Improving living conditions for internally displaced people in Azerbaijan
The World Bank’s series of analytical work and advocacy activities on Health and Demography (H&D) contributed to a public debate about the state of health care and associated demographic and economic costs in Ukraine. Key messages from the studies were prominent in the debates during the 2009 presidential election. The government’s economic reform program (2010–2014) now includes key steps toward a reorganized and modernized health care system.
Seven percent of Azerbaijan’s population, approximately 603,000 people, is displaced, proportionally one of the highest concentrations of Internally Displaced Persons (IDPs) in the world. These IDPs left Nagorno-Karabakh and the surrounding territories after an armed conflict between Armenia and Azerbaijan in the early 1990s, and settled into new locations in Azerbaijan. Without a peace agreement or final resolution of the conflict, they remain unable to return to their lands of origin, and their protracted displacement has profound implications for their social and economic status. Impoverished in the immediate aftermath of their displacement and deprived of their significant assets, IDPs constitute a vulnerable group. They have had to adapt to a new context, but still suffer from loss, trauma, and a sense of social marginalization and hopelessness. IDPs are more likely to be poor, suffer worse living conditions, and display lower employment rates and higher work inactivity rates than the non-displaced.
The project is designed to increase the access to and quality of infrastructure and services among displaced people and to thereby improve their living conditions. The project uses a community driven approach, where IDP communities come to consensus on their development priorities in their local area and formulate and submit proposals for small scale micro-projects to address those priorities. IDPs select a community committee, which represents the wider community and assumes responsibility for overseeing the micro-project including giving input into the micro-project design, collecting a community share to part fund the cost of the project, and evaluating the success of the completed micro-project. This community driven process is intended to raise levels of IDP involvement in development decision making and to increase their level of empowerment and responsibility.
Since 2005, 319 micro-projects have been completed, reaching 197,897 beneficiaries, 49 percent of whom were female. Leading to a general improvement in living conditions and access to services and infrastructure among IDPs, the outputs include:
- rehabilitation of 342 km of road
- rehabilitation of 66 km of water supply pipes
- installation of 124 km of new electricity cable
- repair of 43 schools, attended by 1800 children
- temporary employment for 3,945 IDPs in construction works on the micro-projects
The outcome and impacts of micro-projects are identified on a case by case basis; when IDP community members submit a micro-project proposal, they identify the expected outcome and impact of their desired micro-project. Subsequent to the completion of the micro-project, community members evaluate whether those expected outcomes and impacts have been met. Community members have assessed that 90 percent of expected outcomes for micro-projects have been fully achieved.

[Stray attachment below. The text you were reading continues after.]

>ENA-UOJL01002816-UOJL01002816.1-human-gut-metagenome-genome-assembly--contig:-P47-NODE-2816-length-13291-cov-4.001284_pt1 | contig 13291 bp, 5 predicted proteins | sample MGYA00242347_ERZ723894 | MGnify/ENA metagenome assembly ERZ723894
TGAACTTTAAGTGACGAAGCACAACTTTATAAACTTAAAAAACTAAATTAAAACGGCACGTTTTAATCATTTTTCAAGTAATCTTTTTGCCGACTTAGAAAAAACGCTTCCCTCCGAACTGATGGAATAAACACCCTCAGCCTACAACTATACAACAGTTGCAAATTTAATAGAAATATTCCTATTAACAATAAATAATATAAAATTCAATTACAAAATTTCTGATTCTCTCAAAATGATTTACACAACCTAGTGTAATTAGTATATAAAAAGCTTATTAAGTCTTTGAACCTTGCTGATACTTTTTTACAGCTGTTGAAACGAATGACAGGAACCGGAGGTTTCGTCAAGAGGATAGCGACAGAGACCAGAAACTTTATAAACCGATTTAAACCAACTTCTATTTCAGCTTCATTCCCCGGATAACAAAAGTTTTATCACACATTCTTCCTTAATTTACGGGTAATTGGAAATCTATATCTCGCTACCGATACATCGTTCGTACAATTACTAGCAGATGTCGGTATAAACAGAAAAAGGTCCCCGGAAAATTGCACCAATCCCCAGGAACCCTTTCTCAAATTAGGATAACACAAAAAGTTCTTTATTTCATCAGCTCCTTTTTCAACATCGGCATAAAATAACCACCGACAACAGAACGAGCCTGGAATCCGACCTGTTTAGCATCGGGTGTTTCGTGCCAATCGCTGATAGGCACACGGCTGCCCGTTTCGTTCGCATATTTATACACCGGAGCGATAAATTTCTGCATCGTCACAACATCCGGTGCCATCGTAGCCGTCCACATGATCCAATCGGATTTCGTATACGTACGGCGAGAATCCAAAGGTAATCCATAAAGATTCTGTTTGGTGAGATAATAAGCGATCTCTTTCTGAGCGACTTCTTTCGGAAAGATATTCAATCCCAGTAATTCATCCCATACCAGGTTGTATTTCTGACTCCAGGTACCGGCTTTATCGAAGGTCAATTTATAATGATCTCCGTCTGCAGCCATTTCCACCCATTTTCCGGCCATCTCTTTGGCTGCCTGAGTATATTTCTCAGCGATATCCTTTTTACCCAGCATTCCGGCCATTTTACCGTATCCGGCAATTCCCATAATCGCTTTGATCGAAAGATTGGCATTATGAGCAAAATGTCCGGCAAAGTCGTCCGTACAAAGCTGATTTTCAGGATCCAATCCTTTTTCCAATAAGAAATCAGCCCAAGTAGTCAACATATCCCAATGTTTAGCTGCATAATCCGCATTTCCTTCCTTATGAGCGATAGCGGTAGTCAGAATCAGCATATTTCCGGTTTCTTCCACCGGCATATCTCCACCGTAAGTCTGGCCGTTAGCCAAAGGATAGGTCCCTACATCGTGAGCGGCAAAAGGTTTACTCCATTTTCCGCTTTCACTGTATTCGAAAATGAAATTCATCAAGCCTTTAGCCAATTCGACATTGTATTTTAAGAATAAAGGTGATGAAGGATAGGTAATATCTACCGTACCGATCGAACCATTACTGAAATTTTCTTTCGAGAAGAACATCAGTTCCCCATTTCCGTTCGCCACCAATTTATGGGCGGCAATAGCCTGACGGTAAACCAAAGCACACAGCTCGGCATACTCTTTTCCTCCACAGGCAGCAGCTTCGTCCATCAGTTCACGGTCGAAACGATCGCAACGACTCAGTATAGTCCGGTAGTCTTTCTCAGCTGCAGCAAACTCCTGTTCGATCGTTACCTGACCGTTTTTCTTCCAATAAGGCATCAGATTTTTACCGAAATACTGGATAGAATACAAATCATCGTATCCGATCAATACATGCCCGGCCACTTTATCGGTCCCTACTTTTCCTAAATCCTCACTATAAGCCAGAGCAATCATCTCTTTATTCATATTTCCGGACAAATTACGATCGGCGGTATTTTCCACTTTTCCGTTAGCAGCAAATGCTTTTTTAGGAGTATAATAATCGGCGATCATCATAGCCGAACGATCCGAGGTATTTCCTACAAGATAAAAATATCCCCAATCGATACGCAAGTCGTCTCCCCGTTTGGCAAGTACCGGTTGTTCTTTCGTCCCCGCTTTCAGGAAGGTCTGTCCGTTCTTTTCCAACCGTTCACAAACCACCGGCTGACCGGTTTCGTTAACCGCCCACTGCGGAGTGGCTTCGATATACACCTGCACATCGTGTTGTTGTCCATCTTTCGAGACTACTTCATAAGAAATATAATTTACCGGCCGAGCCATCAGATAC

The project was funded through a US$ 11.5 million International Development Association (IDA) credit in 2005 and through an IDA additional financing credit of US$ 15.0 million in 2008.
The project is implemented by the Social Fund for the Development of IDPs (SFDI) which reports to the State Committee on Refugees and IDPs (SCRI). Twelve year collaboration between the World Bank and SFDI/SCRI has created a strong platform for dialogue on operational responses and policy reform for IDPs. It has also resulted in the improved capacity of SFDI as an effective implementing agency, which also channels funds from other donors including an allocation of approximately US$ 120 million from the Azerbaijan State Oil Fund. SFDI reports to a multi-agency Supervisory Board, with representatives of government agencies and international donors including UNHCR. UNHCR is represented on the project’s supervisory board, reviews micro-project proposals over a certain amount, and monitors overall project progress.
Promoting economic opportunities and livelihoods of IDPs requires more attention. At present, 71 percent of IDPs report being dependent on state subsidies, such as cash transfers, as the main income source for their households. The Bank and the government are currently considering a re-balancing of the nature of support for IDPs, focusing on improving their employment prospects, building their assets, and strengthening their self reliance. A 2010 study by the Bank and the government has identified constraints and opportunities in increasing IDP self reliance. The findings are informing the design of a proposed new IDP Living Standards and Livelihoods Project, expected to commence in January 2012.
The total of 197,897 people have benefitted from the project.
The Aligulu community of IDPs in the Lachin region has rehabilitated their school. The headmaster says: “The repair works increased the effectiveness of education and the attendance of students. Before, classrooms were damp, windows were not tight, the rooms were cold and student attendance was low. Now all these problems are solved.” Parents also confirm: “Before the repair children often fell ill. Now the classrooms are dry, clean and warm.”
Malahat Masimova, a member of the IDP community in the Ganja region: “Before, members of the community with low incomes couldn’t afford to rent a place for a funeral or a wedding. But now, with a large tent supplied to the community as part of a micro-project, they can easily celebrate engagements, wedding parties and organize mourning ceremonies.”